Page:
The Motion Picture Association of America has rejected New Line Cinema's appeal of its earlier decision denying use of the title "Austin Powers in Goldmember" for the third installment of Mike Myers' "Austin Powers" franchise.
MGM -- which challenged New Line's use of the term, claiming that it sounds too much like the title of the 1964 James Bond movie "Goldfinger" -- issued a statement expressing satisfaction with the MPAA's ruling. "We are gratified that the title issue has been resolved in our favor," it said, "and we intend to vigorously protect our other intellectual property rights in this matter."
Even though both previous Powers movies have poked considerable fun at Bond and the super spy movie genre in general -- including "Austin Powers: The Spy Who Shagged Me" -- this is the first time the MPAA has denied New Line permission to suggest a specific Bond reference.
New Line indicated that it would accept the MPAA ruling, even though it could pursue the matter in a court of law. "The appeal process has come to a close, and though New Line is disappointed by the MPAA's decision, we will abide by it," said the studio in a statement. "We remain committed to our filmmaker's vision and are moving forward."
Scheduled for a July 26 release, the third Powers movie features Mike Myers as four characters -- including the super villain Goldmember. There is speculation in Hollywood that even the character's name might be a bone of contention because -- with its victory at the MPAA -- MGM could take the next step and raise formal objections to specific content in the movie.
(Thanks to UPI Hollywood Reporter Pat Nason)
Winona Ryder faces felony shoplifting and drug possession charges in connection with her arrest last month in Beverly Hills, Calif.
On Friday, the actress was charged with grand theft, vandalism and burglary charges stemming from her alleged attempt to walk out of Sak's Fifth Avenue on Dec. 12 with a handbag and items of clothing valued at between $4,000 and $5,000. She also was charged with possession of the potent painkiller Oxycodone. She is scheduled to be arraigned this Friday.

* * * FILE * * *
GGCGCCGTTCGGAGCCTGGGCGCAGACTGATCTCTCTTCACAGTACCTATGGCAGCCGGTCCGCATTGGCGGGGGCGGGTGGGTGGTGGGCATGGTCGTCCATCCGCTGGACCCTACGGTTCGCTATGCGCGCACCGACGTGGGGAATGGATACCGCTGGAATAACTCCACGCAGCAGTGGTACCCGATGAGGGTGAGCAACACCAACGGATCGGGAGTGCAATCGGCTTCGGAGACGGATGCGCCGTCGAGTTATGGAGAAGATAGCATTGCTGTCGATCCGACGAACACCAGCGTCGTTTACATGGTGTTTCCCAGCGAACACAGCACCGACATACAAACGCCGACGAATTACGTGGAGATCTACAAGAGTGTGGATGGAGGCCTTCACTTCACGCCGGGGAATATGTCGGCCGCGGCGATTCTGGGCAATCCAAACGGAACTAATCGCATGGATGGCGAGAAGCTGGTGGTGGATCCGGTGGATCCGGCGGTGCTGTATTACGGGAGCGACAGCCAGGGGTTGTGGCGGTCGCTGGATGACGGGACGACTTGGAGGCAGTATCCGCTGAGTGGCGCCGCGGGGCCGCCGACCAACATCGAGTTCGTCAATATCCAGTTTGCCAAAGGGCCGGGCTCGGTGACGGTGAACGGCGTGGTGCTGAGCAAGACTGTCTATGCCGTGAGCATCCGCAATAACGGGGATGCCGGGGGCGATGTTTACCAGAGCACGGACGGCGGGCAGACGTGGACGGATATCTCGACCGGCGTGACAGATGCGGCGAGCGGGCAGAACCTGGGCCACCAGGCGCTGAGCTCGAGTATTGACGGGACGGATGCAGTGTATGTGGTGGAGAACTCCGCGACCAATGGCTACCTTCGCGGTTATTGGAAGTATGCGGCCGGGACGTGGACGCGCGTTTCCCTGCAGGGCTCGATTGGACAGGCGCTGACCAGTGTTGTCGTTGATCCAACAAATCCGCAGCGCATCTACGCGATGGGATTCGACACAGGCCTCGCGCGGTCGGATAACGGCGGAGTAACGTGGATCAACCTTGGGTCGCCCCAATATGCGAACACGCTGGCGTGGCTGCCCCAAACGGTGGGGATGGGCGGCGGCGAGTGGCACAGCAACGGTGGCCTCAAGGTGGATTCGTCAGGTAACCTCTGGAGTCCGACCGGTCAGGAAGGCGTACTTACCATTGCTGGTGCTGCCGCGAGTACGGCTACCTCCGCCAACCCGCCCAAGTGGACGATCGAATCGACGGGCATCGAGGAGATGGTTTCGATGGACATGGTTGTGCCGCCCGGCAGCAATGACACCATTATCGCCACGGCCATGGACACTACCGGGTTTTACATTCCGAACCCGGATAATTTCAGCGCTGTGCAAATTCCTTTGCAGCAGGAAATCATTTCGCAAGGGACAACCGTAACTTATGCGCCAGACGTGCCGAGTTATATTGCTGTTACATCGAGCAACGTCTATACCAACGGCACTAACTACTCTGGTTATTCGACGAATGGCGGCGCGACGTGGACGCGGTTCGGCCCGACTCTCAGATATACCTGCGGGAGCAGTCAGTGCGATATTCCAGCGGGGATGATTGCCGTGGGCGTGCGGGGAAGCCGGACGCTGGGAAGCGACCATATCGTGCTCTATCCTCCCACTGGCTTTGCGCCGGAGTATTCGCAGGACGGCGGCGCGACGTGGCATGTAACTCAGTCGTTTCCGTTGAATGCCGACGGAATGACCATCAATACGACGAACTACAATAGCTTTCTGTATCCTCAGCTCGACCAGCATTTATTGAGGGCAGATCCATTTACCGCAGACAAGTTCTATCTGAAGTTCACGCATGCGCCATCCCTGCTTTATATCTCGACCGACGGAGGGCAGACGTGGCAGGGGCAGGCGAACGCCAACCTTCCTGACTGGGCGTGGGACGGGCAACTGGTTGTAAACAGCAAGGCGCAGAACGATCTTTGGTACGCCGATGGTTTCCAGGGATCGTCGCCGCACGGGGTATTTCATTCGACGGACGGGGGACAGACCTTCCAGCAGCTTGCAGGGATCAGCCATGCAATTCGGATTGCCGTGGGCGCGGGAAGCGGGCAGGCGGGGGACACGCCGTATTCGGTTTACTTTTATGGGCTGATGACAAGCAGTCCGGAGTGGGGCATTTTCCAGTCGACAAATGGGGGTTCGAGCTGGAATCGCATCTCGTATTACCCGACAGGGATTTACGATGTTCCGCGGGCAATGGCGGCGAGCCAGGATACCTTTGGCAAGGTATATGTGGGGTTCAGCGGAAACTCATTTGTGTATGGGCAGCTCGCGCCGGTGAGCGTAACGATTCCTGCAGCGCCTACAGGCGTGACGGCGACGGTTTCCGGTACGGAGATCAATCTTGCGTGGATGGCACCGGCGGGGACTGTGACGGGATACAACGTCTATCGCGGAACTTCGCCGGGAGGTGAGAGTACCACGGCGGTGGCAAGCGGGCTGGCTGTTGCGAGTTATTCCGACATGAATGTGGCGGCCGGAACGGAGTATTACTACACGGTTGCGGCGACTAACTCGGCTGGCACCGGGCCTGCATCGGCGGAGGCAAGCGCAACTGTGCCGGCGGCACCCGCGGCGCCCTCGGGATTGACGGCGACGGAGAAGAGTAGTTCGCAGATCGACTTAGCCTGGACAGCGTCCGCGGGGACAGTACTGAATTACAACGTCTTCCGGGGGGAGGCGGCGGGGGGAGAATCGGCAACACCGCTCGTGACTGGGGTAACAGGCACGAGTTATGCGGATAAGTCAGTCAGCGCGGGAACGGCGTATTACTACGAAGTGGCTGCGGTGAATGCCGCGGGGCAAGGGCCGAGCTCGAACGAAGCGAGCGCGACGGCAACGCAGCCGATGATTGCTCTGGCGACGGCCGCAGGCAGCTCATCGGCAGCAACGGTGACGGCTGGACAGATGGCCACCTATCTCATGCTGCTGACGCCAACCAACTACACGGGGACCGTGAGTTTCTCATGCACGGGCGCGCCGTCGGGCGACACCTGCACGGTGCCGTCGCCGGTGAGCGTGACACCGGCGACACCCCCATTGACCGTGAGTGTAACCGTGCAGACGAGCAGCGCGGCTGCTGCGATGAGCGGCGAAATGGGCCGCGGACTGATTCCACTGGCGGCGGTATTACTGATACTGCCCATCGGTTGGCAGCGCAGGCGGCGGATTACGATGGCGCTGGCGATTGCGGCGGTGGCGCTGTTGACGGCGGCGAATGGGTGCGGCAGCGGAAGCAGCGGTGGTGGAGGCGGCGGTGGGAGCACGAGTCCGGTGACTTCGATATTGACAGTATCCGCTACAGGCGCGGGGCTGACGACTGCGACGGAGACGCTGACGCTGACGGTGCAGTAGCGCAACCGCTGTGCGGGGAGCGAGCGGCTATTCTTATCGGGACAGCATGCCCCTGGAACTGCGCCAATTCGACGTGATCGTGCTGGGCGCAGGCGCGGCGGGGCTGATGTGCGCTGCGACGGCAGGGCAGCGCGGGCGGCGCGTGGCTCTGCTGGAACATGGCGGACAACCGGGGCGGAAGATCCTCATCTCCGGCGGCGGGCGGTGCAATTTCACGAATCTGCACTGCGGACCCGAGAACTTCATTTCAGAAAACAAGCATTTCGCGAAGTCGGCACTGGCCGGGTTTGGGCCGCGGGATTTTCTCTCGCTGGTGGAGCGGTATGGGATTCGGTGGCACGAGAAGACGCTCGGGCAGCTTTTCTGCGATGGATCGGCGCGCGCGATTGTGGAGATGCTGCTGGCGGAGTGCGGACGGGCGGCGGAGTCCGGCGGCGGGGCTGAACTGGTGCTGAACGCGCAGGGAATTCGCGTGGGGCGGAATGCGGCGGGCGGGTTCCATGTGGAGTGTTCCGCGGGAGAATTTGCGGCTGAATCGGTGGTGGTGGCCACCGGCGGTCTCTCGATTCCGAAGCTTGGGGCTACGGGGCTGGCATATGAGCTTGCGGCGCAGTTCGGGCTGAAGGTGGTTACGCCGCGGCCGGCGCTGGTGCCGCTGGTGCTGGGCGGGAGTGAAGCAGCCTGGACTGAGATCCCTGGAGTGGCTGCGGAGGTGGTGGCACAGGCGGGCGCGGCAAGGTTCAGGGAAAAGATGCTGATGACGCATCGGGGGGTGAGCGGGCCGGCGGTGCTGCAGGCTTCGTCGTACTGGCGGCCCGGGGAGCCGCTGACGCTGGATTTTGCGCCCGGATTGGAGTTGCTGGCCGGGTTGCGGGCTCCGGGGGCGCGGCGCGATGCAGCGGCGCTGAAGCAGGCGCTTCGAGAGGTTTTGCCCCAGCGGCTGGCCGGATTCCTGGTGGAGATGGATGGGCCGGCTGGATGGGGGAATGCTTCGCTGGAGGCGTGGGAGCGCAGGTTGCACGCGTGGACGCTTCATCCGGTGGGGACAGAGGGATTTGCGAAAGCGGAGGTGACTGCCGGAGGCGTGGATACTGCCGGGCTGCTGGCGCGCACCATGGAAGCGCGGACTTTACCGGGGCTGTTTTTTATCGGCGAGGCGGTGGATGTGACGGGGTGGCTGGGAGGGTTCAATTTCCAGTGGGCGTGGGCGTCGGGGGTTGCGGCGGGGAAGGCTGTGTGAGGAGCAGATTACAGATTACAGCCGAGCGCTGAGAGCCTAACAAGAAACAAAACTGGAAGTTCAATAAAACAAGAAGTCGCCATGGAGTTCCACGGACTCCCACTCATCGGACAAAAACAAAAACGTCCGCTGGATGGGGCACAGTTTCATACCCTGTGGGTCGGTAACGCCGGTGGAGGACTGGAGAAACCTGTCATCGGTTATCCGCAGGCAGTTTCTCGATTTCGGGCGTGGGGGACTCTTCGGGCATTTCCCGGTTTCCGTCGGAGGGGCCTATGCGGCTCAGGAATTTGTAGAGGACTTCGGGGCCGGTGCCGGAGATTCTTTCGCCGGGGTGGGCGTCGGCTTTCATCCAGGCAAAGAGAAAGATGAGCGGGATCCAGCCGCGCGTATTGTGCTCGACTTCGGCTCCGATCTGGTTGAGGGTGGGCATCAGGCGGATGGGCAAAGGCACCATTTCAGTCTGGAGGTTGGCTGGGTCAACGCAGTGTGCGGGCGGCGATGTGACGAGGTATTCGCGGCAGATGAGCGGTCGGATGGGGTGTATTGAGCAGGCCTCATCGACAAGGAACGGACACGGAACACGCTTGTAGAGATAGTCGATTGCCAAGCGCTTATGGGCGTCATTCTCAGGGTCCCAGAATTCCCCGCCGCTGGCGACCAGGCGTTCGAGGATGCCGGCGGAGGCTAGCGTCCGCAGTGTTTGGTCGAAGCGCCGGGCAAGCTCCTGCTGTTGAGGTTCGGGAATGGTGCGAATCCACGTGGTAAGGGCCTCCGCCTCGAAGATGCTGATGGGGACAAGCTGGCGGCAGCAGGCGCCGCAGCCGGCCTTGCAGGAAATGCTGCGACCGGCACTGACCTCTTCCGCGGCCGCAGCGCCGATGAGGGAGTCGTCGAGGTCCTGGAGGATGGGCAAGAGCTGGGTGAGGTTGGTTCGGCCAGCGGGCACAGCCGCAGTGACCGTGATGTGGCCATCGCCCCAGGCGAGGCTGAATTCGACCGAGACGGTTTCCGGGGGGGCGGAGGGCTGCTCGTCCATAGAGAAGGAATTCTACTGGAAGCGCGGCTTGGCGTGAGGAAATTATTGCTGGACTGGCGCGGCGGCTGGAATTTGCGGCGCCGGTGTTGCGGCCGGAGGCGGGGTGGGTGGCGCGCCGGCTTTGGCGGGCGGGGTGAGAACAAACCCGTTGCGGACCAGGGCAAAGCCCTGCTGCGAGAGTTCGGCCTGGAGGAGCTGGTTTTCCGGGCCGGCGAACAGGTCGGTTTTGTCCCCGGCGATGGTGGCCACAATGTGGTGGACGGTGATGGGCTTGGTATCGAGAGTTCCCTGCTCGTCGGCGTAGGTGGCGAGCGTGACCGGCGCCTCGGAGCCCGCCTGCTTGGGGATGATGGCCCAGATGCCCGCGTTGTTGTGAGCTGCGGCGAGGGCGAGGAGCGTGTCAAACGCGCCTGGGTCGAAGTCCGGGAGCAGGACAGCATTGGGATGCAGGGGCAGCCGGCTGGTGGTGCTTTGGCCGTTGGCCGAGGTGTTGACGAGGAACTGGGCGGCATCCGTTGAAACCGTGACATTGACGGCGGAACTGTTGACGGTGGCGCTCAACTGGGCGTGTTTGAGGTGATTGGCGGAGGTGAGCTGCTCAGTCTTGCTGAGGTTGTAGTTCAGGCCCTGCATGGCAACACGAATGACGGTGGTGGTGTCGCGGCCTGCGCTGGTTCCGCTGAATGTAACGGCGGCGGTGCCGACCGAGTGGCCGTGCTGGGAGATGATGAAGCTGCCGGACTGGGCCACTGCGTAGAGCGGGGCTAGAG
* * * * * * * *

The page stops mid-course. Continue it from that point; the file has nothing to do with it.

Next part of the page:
Ryder has insisted the shoplifting arrest was largely a misunderstanding. Her attorney, Mark Geragos, told reporters he was "hard-pressed to believe the conduct alleged equaled four felonies." He also said his client had prescriptions for whatever drugs she was taking.
Reba McEntire confirms that she has been tapped to produce a made-for-television version of the Broadway musical "Annie Get Your Gun." McEntire wowed 'em on the Great White Way with her authentic portrayal of Annie Oakley last year, then brought her talents to TV in her own sitcom -- which, by the way, has been renewed for a second season. Country Music Television reports the film is being made in conjunction with MCA records. No air date has been announced.
(Thanks to UPI's Dennis Daily)
For the third weekend, war drama "Black Hawk Down" was the top movie in America, with an estimated $11.5 million at 3,143 theaters during the Friday-Sunday period, studio sources said Sunday.
Disney's third weekend of family comedy "Snow Dogs" came in a solid second with $9.9 million at 2,426 theaters. Disney also snagged third with its second weekend of "The Count of Monte Cristo" with $9 million at 2,211 sites, edging out Warner Bros.' second weekend of teen romance "A Walk to Remember" with $8.8 million at 2,420 locations.
Universal's sixth weekend of "A Beautiful Mind" finished fifth with $8.5 million at 2,250 theaters as the drama continued to rack up awards. "Mind" received three nominations from the Screen Actors Guild last week for Russell Crowe, Jennifer Connelly and its cast and has totaled $104.6 million in 45 days, making it the 244th film to top $100 million domestically.
Rounding out the top 10 were "The Mothman Prophecies," "Lord of the Rings," "I Am Sam," "Kung Pow: Enter the Fist," and a tie between "Orange County" and "Slackers."
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